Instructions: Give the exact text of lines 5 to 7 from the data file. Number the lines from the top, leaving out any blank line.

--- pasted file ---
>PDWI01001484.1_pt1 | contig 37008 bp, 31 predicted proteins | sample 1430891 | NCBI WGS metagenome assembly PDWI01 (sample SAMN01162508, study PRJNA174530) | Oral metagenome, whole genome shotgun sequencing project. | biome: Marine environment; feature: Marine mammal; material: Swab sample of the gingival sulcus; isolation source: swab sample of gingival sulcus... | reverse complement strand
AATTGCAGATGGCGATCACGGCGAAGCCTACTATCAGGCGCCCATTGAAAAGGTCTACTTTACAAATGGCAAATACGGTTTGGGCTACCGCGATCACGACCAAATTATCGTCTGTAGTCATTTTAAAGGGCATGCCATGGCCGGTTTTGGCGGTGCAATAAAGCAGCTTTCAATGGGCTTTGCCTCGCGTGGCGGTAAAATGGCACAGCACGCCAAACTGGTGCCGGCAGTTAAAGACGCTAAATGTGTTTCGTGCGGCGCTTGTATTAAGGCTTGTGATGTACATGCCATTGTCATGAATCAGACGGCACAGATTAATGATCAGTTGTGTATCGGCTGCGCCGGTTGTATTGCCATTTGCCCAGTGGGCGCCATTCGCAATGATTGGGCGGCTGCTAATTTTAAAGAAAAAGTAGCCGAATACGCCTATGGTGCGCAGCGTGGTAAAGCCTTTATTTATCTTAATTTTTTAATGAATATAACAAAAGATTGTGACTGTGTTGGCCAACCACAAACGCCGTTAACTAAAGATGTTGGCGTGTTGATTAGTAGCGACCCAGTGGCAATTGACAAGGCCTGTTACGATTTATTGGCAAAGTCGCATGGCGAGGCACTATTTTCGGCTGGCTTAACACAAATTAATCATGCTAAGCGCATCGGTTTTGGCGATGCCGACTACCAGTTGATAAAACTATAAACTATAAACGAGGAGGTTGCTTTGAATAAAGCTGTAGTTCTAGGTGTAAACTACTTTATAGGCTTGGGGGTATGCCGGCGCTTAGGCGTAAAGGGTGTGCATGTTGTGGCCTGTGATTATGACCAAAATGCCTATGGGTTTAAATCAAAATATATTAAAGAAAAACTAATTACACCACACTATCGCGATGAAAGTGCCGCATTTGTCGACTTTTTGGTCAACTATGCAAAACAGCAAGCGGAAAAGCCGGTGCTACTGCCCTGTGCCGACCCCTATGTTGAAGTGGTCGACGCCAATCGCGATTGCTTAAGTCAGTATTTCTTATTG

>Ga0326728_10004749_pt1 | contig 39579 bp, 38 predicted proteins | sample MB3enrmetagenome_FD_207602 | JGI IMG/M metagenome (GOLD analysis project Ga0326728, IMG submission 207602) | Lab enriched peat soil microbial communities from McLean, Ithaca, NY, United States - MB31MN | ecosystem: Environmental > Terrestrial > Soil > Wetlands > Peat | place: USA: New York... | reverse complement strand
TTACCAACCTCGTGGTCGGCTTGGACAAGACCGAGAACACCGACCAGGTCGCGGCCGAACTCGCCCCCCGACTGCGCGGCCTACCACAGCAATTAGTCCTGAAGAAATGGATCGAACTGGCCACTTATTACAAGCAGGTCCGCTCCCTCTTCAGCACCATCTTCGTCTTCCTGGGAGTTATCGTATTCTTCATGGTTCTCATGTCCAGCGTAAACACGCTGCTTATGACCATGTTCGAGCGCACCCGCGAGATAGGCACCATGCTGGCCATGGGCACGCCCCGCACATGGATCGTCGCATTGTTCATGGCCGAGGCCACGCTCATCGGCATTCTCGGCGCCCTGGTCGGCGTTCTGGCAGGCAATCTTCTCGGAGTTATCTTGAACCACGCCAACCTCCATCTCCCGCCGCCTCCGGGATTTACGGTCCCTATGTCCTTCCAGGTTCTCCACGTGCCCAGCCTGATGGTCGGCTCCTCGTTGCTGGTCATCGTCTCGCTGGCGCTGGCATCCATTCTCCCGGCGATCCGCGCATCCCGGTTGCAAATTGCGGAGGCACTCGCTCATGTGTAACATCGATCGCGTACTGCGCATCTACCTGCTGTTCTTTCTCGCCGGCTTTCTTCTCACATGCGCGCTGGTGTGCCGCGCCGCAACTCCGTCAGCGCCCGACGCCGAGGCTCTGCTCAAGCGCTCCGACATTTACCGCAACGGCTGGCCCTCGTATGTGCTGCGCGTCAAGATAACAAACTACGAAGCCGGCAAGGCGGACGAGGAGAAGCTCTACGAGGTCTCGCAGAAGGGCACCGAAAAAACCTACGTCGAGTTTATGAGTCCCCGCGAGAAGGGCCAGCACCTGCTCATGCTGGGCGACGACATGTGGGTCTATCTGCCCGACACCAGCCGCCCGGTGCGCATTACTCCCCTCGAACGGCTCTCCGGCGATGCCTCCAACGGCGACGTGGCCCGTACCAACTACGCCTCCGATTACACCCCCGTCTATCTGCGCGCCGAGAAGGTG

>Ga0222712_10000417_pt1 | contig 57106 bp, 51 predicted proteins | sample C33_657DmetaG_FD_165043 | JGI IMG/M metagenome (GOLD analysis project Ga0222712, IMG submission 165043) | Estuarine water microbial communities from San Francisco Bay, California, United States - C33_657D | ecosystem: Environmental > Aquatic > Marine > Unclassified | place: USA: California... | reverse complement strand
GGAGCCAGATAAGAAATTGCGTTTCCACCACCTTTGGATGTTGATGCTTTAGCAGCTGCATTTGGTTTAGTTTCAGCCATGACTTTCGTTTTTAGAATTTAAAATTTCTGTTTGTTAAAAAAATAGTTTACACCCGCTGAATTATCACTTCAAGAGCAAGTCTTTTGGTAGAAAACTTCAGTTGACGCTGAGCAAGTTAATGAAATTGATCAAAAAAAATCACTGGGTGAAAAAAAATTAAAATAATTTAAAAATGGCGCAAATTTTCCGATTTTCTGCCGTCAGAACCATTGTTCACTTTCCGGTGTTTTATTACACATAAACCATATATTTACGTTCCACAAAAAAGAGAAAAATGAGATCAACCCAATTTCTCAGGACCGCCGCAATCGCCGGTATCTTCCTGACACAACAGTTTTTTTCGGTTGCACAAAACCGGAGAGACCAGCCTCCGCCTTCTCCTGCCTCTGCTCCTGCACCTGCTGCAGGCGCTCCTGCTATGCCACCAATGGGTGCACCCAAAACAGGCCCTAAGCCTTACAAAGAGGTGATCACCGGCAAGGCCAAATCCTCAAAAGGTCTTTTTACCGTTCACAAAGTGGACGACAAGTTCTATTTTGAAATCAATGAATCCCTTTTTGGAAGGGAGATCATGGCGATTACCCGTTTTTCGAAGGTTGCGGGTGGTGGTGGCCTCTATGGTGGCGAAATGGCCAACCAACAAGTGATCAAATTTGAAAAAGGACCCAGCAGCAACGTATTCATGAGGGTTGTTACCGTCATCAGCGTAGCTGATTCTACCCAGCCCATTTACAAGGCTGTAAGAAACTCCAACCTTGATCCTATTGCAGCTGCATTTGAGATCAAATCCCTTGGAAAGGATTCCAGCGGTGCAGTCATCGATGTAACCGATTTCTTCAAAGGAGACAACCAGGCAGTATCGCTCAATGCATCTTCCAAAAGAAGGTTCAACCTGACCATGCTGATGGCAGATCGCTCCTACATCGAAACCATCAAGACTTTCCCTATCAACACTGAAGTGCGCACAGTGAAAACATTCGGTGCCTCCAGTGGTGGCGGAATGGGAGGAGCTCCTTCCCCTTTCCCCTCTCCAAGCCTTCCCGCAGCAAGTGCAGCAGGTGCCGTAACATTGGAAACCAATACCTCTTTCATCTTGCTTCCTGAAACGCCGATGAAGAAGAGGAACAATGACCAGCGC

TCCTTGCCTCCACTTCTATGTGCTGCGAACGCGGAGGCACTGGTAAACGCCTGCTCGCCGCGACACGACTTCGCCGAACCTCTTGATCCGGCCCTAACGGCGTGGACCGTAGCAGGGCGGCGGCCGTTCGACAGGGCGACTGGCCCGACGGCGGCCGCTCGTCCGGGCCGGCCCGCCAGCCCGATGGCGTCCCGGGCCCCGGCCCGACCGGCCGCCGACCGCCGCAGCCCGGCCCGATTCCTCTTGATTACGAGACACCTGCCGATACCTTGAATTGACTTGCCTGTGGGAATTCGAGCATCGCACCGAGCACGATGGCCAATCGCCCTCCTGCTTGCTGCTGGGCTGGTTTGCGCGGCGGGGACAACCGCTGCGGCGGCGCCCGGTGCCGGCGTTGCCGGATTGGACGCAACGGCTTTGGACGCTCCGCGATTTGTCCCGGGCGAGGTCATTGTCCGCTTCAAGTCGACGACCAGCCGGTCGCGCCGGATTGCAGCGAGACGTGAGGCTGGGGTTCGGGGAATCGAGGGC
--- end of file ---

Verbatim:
>Ga0222712_10000417_pt1 | contig 57106 bp, 51 predicted proteins | sample C33_657DmetaG_FD_165043 | JGI IMG/M metagenome (GOLD analysis project Ga0222712, IMG submission 165043) | Estuarine water microbial communities from San Francisco Bay, California, United States - C33_657D | ecosystem: Environmental > Aquatic > Marine > Unclassified | place: USA: California... | reverse complement strand
GGAGCCAGATAAGAAATTGCGTTTCCACCACCTTTGGATGTTGATGCTTTAGCAGCTGCATTTGGTTTAGTTTCAGCCATGACTTTCGTTTTTAGAATTTAAAATTTCTGTTTGTTAAAAAAATAGTTTACACCCGCTGAATTATCACTTCAAGAGCAAGTCTTTTGGTAGAAAACTTCAGTTGACGCTGAGCAAGTTAATGAAATTGATCAAAAAAAATCACTGGGTGAAAAAAAATTAAAATAATTTAAAAATGGCGCAAATTTTCCGATTTTCTGCCGTCAGAACCATTGTTCACTTTCCGGTGTTTTATTACACATAAACCATATATTTACGTTCCACAAAAAAGAGAAAAATGAGATCAACCCAATTTCTCAGGACCGCCGCAATCGCCGGTATCTTCCTGACACAACAGTTTTTTTCGGTTGCACAAAACCGGAGAGACCAGCCTCCGCCTTCTCCTGCCTCTGCTCCTGCACCTGCTGCAGGCGCTCCTGCTATGCCACCAATGGGTGCACCCAAAACAGGCCCTAAGCCTTACAAAGAGGTGATCACCGGCAAGGCCAAATCCTCAAAAGGTCTTTTTACCGTTCACAAAGTGGACGACAAGTTCTATTTTGAAATCAATGAATCCCTTTTTGGAAGGGAGATCATGGCGATTACCCGTTTTTCGAAGGTTGCGGGTGGTGGTGGCCTCTATGGTGGCGAAATGGCCAACCAACAAGTGATCAAATTTGAAAAAGGACCCAGCAGCAACGTATTCATGAGGGTTGTTACCGTCATCAGCGTAGCTGATTCTACCCAGCCCATTTACAAGGCTGTAAGAAACTCCAACCTTGATCCTATTGCAGCTGCATTTGAGATCAAATCCCTTGGAAAGGATTCCAGCGGTGCAGTCATCGATGTAACCGATTTCTTCAAAGGAGACAACCAGGCAGTATCGCTCAATGCATCTTCCAAAAGAAGGTTCAACCTGACCATGCTGATGGCAGATCGCTCCTACATCGAAACCATCAAGACTTTCCCTATCAACACTGAAGTGCGCACAGTGAAAACATTCGGTGCCTCCAGTGGTGGCGGAATGGGAGGAGCTCCTTCCCCTTTCCCCTCTCCAAGCCTTCCCGCAGCAAGTGCAGCAGGTGCCGTAACATTGGAAACCAATACCTCTTTCATCTTGCTTCCTGAAACGCCGATGAAGAAGAGGAACAATGACCAGCGC

TCCTTGCCTCCACTTCTATGTGCTGCGAACGCGGAGGCACTGGTAAACGCCTGCTCGCCGCGACACGACTTCGCCGAACCTCTTGATCCGGCCCTAACGGCGTGGACCGTAGCAGGGCGGCGGCCGTTCGACAGGGCGACTGGCCCGACGGCGGCCGCTCGTCCGGGCCGGCCCGCCAGCCCGATGGCGTCCCGGGCCCCGGCCCGACCGGCCGCCGACCGCCGCAGCCCGGCCCGATTCCTCTTGATTACGAGACACCTGCCGATACCTTGAATTGACTTGCCTGTGGGAATTCGAGCATCGCACCGAGCACGATGGCCAATCGCCCTCCTGCTTGCTGCTGGGCTGGTTTGCGCGGCGGGGACAACCGCTGCGGCGGCGCCCGGTGCCGGCGTTGCCGGATTGGACGCAACGGCTTTGGACGCTCCGCGATTTGTCCCGGGCGAGGTCATTGTCCGCTTCAAGTCGACGACCAGCCGGTCGCGCCGGATTGCAGCGAGACGTGAGGCTGGGGTTCGGGGAATCGAGGGC